Intermittent fasting 101: What is it and will it help me lose weight?

In a nutshell, intermittent fasting is just that: fasting intermittently.

You limit calorie intake during certain hours/day or days/week. It's also more of an eating pattern than a diet.

You limit when to eat, and not so much what to eat. This really appeals to people who don’t want to count calories or use their food log to track everything.

Some would say that it's a more natural way to eat because – I mean really – we lived life for centuries without eating every hour on the hour. But now we have access to food (including junk food) all day long – in the pantry, the refrigerator, the coffee shop, the vending machine, the gas station, even the health club or gym.

So, it’s really easy to think that eating several meals a day (plus snacks) may feel more natural than fasting (or taking a break from food) from time to time.

There are lots of variations for intermittent fasting.

They include:

  • 16/8 which is a 16 hour “fast” and eating only within an 8-hour time span (a popular recommended window is 1pm – 9pm).

  • 5:2 days of fasting, where you eat regularly for five days of the week, then take in just 500-600 calories/day for the other two (non-consecutive) days.

  • Stop-eat-stop, where you fast for 24 hours once or twice a week, taking in only water.

Is intermittent fasting effective for weight loss?

It depends.

In many cases, intermittent fasting is like the magic bullet of weight loss and health/wellness. It has additional benefits beyond weight loss, including reducing inflammation, improving insulin sensitivity, reducing cholesterol, improving brain health, protective mechanisms against cancer, and even anti-aging benefits.

There is a lot of science backing the process.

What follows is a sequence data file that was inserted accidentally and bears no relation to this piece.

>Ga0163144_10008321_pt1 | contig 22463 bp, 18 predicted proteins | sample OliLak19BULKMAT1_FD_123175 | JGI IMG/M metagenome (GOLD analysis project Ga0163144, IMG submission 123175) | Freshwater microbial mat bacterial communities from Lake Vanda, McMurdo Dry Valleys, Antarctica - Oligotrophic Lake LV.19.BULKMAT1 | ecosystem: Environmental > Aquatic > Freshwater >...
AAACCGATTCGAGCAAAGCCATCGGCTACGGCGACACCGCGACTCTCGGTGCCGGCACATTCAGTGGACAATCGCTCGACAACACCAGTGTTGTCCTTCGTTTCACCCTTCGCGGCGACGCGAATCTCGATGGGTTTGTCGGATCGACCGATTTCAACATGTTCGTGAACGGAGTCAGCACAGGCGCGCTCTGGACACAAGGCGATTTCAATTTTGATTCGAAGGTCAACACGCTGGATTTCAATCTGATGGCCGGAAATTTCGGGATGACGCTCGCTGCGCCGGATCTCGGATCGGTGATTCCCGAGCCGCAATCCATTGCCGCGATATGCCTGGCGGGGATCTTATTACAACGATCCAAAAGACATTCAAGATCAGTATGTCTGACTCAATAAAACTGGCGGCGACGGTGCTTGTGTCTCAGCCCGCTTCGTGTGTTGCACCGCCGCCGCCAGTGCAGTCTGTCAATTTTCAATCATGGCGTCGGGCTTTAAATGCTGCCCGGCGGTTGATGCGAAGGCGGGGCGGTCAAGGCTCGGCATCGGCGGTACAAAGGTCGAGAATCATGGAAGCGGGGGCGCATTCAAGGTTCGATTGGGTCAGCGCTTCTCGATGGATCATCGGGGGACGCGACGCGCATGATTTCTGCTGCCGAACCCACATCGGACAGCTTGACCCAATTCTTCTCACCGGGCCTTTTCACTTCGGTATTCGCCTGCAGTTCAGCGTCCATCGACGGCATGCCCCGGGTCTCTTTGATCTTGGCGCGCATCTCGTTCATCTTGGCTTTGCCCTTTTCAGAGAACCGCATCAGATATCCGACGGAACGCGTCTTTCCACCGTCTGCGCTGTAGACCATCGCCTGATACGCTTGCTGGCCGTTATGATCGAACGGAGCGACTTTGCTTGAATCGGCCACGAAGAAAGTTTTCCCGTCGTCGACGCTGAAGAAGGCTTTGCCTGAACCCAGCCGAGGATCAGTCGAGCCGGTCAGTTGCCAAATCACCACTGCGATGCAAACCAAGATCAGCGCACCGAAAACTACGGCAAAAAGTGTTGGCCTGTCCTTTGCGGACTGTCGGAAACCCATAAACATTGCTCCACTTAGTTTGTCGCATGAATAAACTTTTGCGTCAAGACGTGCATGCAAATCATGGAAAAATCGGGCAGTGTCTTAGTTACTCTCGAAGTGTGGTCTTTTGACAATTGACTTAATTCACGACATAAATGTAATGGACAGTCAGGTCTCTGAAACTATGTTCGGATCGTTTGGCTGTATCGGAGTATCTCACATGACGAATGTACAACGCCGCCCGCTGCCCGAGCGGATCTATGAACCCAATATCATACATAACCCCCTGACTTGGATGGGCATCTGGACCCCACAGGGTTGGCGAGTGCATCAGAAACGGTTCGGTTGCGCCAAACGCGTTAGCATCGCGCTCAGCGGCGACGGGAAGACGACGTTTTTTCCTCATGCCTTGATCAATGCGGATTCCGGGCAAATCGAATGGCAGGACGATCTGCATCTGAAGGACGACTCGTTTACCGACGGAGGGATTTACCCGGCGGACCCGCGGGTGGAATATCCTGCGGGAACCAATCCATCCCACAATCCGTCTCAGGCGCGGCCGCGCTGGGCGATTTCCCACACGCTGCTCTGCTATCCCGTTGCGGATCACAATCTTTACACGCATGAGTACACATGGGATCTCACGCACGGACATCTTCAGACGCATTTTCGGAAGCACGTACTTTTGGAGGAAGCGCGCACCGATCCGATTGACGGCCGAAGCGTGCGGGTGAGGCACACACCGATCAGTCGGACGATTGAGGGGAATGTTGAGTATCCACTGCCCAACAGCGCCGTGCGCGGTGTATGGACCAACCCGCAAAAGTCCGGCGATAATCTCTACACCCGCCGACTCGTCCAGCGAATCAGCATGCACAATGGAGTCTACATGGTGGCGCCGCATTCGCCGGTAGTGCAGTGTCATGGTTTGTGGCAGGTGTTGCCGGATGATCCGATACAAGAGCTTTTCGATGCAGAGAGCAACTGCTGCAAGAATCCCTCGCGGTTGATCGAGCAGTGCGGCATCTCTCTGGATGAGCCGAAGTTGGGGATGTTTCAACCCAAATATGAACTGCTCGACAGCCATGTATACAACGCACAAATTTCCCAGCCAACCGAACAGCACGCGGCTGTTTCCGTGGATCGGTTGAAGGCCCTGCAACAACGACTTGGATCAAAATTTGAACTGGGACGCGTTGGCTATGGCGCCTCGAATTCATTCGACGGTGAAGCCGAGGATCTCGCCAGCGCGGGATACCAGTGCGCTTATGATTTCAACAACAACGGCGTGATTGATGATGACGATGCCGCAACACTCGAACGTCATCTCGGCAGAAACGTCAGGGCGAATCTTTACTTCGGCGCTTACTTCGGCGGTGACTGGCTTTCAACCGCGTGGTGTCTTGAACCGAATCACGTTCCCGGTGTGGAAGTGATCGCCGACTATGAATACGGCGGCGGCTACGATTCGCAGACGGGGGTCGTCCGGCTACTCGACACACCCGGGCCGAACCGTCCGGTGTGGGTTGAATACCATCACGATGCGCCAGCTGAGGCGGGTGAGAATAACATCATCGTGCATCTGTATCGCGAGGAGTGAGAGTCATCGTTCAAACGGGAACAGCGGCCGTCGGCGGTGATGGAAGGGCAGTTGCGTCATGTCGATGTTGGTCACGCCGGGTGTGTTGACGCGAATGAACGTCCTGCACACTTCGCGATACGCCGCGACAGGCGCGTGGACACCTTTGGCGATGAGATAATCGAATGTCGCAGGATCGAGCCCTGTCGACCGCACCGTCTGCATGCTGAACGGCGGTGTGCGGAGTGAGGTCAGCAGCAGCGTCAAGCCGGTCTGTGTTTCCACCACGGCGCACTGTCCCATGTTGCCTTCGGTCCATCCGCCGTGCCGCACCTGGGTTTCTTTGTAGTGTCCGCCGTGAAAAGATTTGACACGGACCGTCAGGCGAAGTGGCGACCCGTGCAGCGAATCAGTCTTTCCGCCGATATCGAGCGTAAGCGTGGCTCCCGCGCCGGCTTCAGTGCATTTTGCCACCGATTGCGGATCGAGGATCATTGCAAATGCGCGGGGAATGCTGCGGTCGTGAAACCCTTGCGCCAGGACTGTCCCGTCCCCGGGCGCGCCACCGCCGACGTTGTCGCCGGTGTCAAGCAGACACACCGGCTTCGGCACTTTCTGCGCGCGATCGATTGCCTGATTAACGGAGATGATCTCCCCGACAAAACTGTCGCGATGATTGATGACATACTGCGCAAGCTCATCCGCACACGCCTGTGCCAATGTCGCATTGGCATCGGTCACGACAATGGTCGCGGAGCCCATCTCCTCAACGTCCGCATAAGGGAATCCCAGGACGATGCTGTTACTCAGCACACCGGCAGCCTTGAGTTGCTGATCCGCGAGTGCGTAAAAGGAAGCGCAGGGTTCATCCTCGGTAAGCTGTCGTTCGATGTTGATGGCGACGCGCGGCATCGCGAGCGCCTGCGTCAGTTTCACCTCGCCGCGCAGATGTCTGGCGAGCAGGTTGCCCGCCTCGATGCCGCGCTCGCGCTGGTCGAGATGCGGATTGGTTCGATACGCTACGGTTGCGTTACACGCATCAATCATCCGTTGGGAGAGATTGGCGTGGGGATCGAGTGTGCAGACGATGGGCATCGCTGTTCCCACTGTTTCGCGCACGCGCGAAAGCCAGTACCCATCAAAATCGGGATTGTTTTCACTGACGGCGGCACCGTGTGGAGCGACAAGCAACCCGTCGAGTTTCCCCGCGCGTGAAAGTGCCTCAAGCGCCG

But in some cases, intermittent fasting can actually cause weight gain! I’ll talk about that later on.

How does intermittent fasting work for weight loss?

Intermittent fasting can help you lose weight because it can help you to eat fewer calories AND burn more calories too.

Lots of people say they have success with it. But what do the studies show?

At the cellular level, your body produces the right type of hormones to help break down stored fat as an energy source. In a fasting state, the body produces more human growth hormone, insulin sensitivity decreases, cellular repair occurs, removing old or damaged proteins AND there are changes in genetic expression that promote longevity (aka anti-aging).

It gets better.

According to one review study, intermittent fasting helped people to lose 3-8% of their weight over 3-24 weeks. In this study, people also lost 4-7% of their waist circumference (i.e., belly fat).

Another study of 100 people with obesity showed that after a year, the people who fasted on alternate days lost more weight than people who didn’t change their eating pattern.

BUT … and here’s where it’s interesting … they didn’t lose any more weight than those on a calorie restricted diet. Out of the people who were following the intermittent fasting protocol, 38% of them dropped out because they couldn’t successfully maintain the low-calorie approach.

Taking all of this into consideration, here’s what I think.

Sticking with a diet that is sustainable is one of the keys to successful weight loss. If you can’t stay with a weight-loss diet, you’re less likely to lose the weight and keep it off.

Is intermittent fasting right for you?

Intermittent fasting is not for everyone and it’s really important to understand your current health situation to assess if intermittent fasting is the right approach for you. I recommend you work with someone to determine where you’re at.

Something that is a big trigger for me - "My trainer told me I should try intermittent fasting" (Moshe, if you're reading this, I don't mean you).

Um, no. This is so wrong.

I never recommend that clients jump right into intermittent fasting. I take them through a process of first balancing blood sugar, improving nutrient density and then slowly stretching fasting times in a way that makes sense for your unique lifestyle. It's a safe, easy approach and it helps avoid negative side effects.

People who are underweight or have eating disorders shouldn’t fast. Neither should women who are pregnant, trying to get pregnant, or are breastfeeding.